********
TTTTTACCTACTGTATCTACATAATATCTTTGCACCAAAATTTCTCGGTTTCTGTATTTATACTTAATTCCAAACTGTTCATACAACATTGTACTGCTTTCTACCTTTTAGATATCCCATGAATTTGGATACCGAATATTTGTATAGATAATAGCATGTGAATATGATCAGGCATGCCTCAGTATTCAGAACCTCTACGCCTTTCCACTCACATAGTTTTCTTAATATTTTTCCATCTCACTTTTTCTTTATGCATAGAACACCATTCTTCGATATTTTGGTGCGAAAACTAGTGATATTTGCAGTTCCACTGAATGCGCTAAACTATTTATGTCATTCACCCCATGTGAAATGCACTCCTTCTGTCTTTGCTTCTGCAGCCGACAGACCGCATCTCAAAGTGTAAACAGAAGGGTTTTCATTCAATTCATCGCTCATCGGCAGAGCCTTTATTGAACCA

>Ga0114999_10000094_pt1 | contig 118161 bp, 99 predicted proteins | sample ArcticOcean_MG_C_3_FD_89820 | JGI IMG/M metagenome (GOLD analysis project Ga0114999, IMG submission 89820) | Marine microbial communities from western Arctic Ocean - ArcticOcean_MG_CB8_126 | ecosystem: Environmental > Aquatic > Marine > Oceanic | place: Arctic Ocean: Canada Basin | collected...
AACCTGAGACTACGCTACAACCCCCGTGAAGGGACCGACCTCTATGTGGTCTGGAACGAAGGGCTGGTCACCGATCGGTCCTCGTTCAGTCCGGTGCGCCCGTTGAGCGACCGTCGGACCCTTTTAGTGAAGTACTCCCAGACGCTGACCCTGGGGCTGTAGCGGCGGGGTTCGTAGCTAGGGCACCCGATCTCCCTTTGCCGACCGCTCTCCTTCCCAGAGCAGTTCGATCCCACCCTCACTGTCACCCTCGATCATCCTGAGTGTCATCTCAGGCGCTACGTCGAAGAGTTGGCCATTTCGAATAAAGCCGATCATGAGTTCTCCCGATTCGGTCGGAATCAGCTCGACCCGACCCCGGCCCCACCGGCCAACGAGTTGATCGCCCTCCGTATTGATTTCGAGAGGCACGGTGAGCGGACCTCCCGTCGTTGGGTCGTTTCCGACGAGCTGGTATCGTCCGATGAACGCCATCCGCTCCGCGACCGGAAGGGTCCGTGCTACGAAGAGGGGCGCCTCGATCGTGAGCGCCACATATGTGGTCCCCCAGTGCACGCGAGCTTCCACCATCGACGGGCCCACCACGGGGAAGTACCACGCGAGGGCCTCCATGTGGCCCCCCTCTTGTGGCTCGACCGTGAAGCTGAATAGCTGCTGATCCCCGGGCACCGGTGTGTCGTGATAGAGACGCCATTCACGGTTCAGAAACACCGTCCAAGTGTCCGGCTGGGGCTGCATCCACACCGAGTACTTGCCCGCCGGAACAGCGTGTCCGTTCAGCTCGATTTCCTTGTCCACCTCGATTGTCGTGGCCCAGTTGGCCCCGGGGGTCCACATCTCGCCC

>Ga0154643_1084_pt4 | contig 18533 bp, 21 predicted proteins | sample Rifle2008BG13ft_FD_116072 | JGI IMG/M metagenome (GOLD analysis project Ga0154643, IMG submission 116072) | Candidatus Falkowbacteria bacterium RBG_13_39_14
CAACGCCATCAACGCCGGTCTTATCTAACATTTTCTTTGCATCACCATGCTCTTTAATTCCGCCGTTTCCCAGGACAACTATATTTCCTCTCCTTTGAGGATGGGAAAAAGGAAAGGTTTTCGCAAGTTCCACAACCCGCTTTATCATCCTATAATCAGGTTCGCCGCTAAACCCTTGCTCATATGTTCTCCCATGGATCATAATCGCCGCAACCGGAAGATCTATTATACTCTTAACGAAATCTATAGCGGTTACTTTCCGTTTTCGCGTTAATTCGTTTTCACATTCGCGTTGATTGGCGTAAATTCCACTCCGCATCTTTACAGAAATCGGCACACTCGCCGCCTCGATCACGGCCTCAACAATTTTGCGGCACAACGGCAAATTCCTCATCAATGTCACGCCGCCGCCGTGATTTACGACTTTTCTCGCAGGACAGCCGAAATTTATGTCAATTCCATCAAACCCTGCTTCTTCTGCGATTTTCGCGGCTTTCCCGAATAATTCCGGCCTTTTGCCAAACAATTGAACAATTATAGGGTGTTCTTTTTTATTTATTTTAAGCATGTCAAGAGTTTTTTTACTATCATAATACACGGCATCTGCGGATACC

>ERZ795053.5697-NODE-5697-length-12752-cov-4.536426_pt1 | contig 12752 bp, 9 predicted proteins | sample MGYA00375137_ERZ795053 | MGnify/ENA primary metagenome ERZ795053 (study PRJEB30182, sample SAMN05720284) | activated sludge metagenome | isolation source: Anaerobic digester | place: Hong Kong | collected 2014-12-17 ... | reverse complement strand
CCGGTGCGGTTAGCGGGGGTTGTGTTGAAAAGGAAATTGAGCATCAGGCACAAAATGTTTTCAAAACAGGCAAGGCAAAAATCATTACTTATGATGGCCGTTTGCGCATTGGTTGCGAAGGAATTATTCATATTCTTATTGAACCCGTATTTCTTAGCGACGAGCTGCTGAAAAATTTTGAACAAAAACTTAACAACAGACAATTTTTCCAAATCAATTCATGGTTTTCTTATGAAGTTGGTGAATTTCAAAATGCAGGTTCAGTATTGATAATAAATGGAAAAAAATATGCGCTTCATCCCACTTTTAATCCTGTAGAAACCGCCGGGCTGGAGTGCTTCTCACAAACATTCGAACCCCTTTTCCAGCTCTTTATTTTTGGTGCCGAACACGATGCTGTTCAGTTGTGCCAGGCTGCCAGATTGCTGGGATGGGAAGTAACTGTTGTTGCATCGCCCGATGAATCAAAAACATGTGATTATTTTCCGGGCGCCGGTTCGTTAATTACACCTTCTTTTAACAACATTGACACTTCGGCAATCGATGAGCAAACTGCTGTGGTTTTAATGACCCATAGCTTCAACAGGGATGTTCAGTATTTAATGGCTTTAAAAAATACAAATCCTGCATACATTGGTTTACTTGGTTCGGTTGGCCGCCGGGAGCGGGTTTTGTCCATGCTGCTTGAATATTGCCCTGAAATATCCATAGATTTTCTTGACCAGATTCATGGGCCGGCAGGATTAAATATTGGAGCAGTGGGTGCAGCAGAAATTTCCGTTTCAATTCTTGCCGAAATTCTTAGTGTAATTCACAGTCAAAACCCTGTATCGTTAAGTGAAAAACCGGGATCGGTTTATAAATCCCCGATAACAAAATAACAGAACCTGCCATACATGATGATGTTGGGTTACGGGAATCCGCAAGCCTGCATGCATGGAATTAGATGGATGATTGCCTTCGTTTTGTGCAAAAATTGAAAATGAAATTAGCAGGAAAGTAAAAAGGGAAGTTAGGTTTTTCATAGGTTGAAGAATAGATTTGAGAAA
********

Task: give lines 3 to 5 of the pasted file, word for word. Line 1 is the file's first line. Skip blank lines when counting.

AACCTGAGACTACGCTACAACCCCCGTGAAGGGACCGACCTCTATGTGGTCTGGAACGAAGGGCTGGTCACCGATCGGTCCTCGTTCAGTCCGGTGCGCCCGTTGAGCGACCGTCGGACCCTTTTAGTGAAGTACTCCCAGACGCTGACCCTGGGGCTGTAGCGGCGGGGTTCGTAGCTAGGGCACCCGATCTCCCTTTGCCGACCGCTCTCCTTCCCAGAGCAGTTCGATCCCACCCTCACTGTCACCCTCGATCATCCTGAGTGTCATCTCAGGCGCTACGTCGAAGAGTTGGCCATTTCGAATAAAGCCGATCATGAGTTCTCCCGATTCGGTCGGAATCAGCTCGACCCGACCCCGGCCCCACCGGCCAACGAGTTGATCGCCCTCCGTATTGATTTCGAGAGGCACGGTGAGCGGACCTCCCGTCGTTGGGTCGTTTCCGACGAGCTGGTATCGTCCGATGAACGCCATCCGCTCCGCGACCGGAAGGGTCCGTGCTACGAAGAGGGGCGCCTCGATCGTGAGCGCCACATATGTGGTCCCCCAGTGCACGCGAGCTTCCACCATCGACGGGCCCACCACGGGGAAGTACCACGCGAGGGCCTCCATGTGGCCCCCCTCTTGTGGCTCGACCGTGAAGCTGAATAGCTGCTGATCCCCGGGCACCGGTGTGTCGTGATAGAGACGCCATTCACGGTTCAGAAACACCGTCCAAGTGTCCGGCTGGGGCTGCATCCACACCGAGTACTTGCCCGCCGGAACAGCGTGTCCGTTCAGCTCGATTTCCTTGTCCACCTCGATTGTCGTGGCCCAGTTGGCCCCGGGGGTCCACATCTCGCCC

>Ga0154643_1084_pt4 | contig 18533 bp, 21 predicted proteins | sample Rifle2008BG13ft_FD_116072 | JGI IMG/M metagenome (GOLD analysis project Ga0154643, IMG submission 116072) | Candidatus Falkowbacteria bacterium RBG_13_39_14
CAACGCCATCAACGCCGGTCTTATCTAACATTTTCTTTGCATCACCATGCTCTTTAATTCCGCCGTTTCCCAGGACAACTATATTTCCTCTCCTTTGAGGATGGGAAAAAGGAAAGGTTTTCGCAAGTTCCACAACCCGCTTTATCATCCTATAATCAGGTTCGCCGCTAAACCCTTGCTCATATGTTCTCCCATGGATCATAATCGCCGCAACCGGAAGATCTATTATACTCTTAACGAAATCTATAGCGGTTACTTTCCGTTTTCGCGTTAATTCGTTTTCACATTCGCGTTGATTGGCGTAAATTCCACTCCGCATCTTTACAGAAATCGGCACACTCGCCGCCTCGATCACGGCCTCAACAATTTTGCGGCACAACGGCAAATTCCTCATCAATGTCACGCCGCCGCCGTGATTTACGACTTTTCTCGCAGGACAGCCGAAATTTATGTCAATTCCATCAAACCCTGCTTCTTCTGCGATTTTCGCGGCTTTCCCGAATAATTCCGGCCTTTTGCCAAACAATTGAACAATTATAGGGTGTTCTTTTTTATTTATTTTAAGCATGTCAAGAGTTTTTTTACTATCATAATACACGGCATCTGCGGATACC